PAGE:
4 Replies Latest reply on Jul 10, 2011 2:53 PM by jmm2255

    Linking three layers to scroll up simultaneously

    jmm2255

      I have three layers of text with modest effects. I want them to all scroll upward simultaneously. I could go in an manually set each layer to go up using the position command, but this seems tedious. Is there a way to link all three layers, so that I can set scroll position and speed for all three instead of individually?

        • 2. Re: Linking three layers to scroll up simultaneously
          jmm2255 Level 1

          Thanks for the reply, however, one of the very first sentences is incongruent with the required action. In that link, at line four it says:

           

          Parenting affects all transform properties except Opacity: Position, Scale, Rotation, and (for 3D layers) Orientation

           

          Call me crazy, but that is just about every transform property I am apt to ever use. I want to link three layers to transform position, but that page says unequivocally that position is one of the exceptions.

           

          Also, I cannot understand the use of the colon in the sentence, but if it is meant to indicate that only opacity is excepted, and the other properties are in fact allowed, it would surely rank as one of the most poorly written sentences I have ever seen in any set of instructions.

           

          I would be grateful if you could clarify the contradiction.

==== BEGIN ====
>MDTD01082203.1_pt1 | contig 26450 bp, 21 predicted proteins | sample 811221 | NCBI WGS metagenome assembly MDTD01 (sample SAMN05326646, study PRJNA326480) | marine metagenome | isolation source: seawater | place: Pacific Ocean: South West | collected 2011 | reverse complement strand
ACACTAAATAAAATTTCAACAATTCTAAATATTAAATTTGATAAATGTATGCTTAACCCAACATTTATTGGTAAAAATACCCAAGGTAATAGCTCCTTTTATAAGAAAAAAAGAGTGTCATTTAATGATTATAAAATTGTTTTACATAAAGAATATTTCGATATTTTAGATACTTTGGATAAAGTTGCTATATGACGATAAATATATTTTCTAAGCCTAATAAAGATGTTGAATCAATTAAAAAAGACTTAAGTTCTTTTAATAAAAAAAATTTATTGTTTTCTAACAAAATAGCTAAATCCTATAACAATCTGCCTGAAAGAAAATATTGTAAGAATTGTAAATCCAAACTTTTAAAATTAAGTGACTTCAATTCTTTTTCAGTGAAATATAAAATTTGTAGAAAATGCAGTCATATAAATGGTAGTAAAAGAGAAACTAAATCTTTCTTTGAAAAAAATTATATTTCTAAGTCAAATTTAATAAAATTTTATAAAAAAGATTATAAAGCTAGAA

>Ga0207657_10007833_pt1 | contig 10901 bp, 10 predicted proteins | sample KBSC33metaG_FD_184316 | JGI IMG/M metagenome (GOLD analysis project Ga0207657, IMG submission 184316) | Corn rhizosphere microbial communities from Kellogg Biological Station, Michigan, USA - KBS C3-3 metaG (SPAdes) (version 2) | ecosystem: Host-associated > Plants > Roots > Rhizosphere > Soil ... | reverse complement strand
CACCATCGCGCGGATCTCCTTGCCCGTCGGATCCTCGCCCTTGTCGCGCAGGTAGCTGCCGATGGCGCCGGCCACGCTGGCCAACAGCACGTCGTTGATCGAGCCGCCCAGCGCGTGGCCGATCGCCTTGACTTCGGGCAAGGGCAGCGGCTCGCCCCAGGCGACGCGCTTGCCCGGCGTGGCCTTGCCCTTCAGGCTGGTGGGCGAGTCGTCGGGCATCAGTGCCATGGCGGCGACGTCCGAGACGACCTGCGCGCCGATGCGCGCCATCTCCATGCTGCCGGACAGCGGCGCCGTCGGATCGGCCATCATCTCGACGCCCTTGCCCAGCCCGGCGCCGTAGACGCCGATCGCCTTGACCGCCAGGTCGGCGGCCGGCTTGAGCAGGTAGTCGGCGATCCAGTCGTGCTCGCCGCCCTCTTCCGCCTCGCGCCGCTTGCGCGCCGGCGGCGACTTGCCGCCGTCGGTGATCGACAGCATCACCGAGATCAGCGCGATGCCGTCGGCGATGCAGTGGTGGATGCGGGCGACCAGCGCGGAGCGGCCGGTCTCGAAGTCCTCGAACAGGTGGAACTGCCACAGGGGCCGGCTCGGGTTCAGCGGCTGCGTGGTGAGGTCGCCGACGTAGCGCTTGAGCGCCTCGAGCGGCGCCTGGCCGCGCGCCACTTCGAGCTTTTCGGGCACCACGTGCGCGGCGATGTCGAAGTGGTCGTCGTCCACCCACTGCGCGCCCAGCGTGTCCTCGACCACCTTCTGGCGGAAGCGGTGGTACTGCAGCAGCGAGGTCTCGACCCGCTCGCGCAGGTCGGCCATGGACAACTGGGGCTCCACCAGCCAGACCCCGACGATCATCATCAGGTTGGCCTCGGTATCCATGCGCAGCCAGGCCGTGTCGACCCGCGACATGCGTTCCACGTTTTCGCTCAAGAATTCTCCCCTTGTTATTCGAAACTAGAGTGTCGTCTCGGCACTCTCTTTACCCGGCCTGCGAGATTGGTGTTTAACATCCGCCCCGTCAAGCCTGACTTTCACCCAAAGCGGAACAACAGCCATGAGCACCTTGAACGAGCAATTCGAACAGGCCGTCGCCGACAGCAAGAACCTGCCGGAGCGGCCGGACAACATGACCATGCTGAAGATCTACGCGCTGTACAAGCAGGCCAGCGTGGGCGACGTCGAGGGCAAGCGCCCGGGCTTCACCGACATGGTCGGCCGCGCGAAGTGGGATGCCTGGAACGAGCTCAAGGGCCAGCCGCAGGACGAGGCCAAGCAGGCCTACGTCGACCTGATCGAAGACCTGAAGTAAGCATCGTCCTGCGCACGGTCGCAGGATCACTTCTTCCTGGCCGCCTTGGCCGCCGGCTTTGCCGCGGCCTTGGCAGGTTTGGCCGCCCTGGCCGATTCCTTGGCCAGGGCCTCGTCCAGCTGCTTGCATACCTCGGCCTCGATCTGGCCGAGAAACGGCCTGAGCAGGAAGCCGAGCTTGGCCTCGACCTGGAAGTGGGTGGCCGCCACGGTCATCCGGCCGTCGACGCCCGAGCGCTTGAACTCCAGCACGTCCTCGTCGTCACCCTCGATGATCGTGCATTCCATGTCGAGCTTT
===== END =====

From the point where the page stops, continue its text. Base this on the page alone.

• 3. Re: Linking three layers to scroll up simultaneously
            Todd_Kopriva Level 8

            I'll rewrite the sentence for you, since the colon threw you off.

             

            Parenting affects all transform properties except Opacity. Parenting affects Position, Rotation, Scale, and Orientation.

            • 4. Re: Linking three layers to scroll up simultaneously
              jmm2255 Level 1

              Ah, now I can understand the sentence. Thanks. I would like to point out one thing though, That sentence as it reads with the semicolon would throw many people off, not just me, because it is wholly incorrect. Precision of language in instructions is extremely important. One of the problems manual writers face is too much familiarity with the subject matter, which causes them to overlook certain flaws in explanation. The writer has to try to read each sentence from the vantage point of someone entirely unfamiliar with the subject.